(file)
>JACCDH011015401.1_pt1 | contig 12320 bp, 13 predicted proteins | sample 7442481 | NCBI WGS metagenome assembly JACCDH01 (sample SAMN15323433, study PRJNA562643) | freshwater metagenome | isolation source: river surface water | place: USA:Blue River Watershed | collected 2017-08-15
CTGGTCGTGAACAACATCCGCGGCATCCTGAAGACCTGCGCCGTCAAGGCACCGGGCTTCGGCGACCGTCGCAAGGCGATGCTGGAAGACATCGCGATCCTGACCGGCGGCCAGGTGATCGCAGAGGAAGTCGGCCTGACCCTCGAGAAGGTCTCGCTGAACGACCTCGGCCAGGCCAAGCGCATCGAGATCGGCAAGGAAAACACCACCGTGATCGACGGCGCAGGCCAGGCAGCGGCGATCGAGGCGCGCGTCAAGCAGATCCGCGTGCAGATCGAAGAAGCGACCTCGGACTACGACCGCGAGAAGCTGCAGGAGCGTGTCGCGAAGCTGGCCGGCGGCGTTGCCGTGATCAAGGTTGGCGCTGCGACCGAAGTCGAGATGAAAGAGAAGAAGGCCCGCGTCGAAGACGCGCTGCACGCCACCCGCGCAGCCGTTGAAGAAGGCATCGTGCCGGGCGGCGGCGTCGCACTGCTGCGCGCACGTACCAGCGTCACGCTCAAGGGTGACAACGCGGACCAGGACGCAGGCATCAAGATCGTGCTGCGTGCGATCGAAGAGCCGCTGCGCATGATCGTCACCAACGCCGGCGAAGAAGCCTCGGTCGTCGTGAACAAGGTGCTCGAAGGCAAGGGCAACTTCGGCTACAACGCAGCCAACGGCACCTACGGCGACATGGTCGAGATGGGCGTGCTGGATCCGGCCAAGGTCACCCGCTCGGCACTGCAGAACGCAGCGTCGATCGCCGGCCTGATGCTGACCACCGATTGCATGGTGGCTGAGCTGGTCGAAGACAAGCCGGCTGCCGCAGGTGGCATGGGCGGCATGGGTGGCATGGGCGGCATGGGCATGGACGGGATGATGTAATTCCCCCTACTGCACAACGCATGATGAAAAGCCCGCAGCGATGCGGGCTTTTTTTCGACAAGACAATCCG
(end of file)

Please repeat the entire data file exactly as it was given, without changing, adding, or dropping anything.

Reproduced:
>JACCDH011015401.1_pt1 | contig 12320 bp, 13 predicted proteins | sample 7442481 | NCBI WGS metagenome assembly JACCDH01 (sample SAMN15323433, study PRJNA562643) | freshwater metagenome | isolation source: river surface water | place: USA:Blue River Watershed | collected 2017-08-15
CTGGTCGTGAACAACATCCGCGGCATCCTGAAGACCTGCGCCGTCAAGGCACCGGGCTTCGGCGACCGTCGCAAGGCGATGCTGGAAGACATCGCGATCCTGACCGGCGGCCAGGTGATCGCAGAGGAAGTCGGCCTGACCCTCGAGAAGGTCTCGCTGAACGACCTCGGCCAGGCCAAGCGCATCGAGATCGGCAAGGAAAACACCACCGTGATCGACGGCGCAGGCCAGGCAGCGGCGATCGAGGCGCGCGTCAAGCAGATCCGCGTGCAGATCGAAGAAGCGACCTCGGACTACGACCGCGAGAAGCTGCAGGAGCGTGTCGCGAAGCTGGCCGGCGGCGTTGCCGTGATCAAGGTTGGCGCTGCGACCGAAGTCGAGATGAAAGAGAAGAAGGCCCGCGTCGAAGACGCGCTGCACGCCACCCGCGCAGCCGTTGAAGAAGGCATCGTGCCGGGCGGCGGCGTCGCACTGCTGCGCGCACGTACCAGCGTCACGCTCAAGGGTGACAACGCGGACCAGGACGCAGGCATCAAGATCGTGCTGCGTGCGATCGAAGAGCCGCTGCGCATGATCGTCACCAACGCCGGCGAAGAAGCCTCGGTCGTCGTGAACAAGGTGCTCGAAGGCAAGGGCAACTTCGGCTACAACGCAGCCAACGGCACCTACGGCGACATGGTCGAGATGGGCGTGCTGGATCCGGCCAAGGTCACCCGCTCGGCACTGCAGAACGCAGCGTCGATCGCCGGCCTGATGCTGACCACCGATTGCATGGTGGCTGAGCTGGTCGAAGACAAGCCGGCTGCCGCAGGTGGCATGGGCGGCATGGGTGGCATGGGCGGCATGGGCATGGACGGGATGATGTAATTCCCCCTACTGCACAACGCATGATGAAAAGCCCGCAGCGATGCGGGCTTTTTTTCGACAAGACAATCCG